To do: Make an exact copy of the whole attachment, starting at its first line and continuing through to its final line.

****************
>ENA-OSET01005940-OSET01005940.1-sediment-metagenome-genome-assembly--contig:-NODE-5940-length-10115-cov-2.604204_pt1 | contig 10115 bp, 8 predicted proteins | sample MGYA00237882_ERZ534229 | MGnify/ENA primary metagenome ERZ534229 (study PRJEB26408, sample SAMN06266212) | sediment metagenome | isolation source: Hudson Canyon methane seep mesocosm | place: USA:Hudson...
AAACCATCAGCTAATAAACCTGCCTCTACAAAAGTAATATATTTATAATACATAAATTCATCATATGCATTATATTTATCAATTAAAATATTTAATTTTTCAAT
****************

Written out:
>ENA-OSET01005940-OSET01005940.1-sediment-metagenome-genome-assembly--contig:-NODE-5940-length-10115-cov-2.604204_pt1 | contig 10115 bp, 8 predicted proteins | sample MGYA00237882_ERZ534229 | MGnify/ENA primary metagenome ERZ534229 (study PRJEB26408, sample SAMN06266212) | sediment metagenome | isolation source: Hudson Canyon methane seep mesocosm | place: USA:Hudson...
AAACCATCAGCTAATAAACCTGCCTCTACAAAAGTAATATATTTATAATACATAAATTCATCATATGCATTATATTTATCAATTAAAATATTTAATTTTTCAAT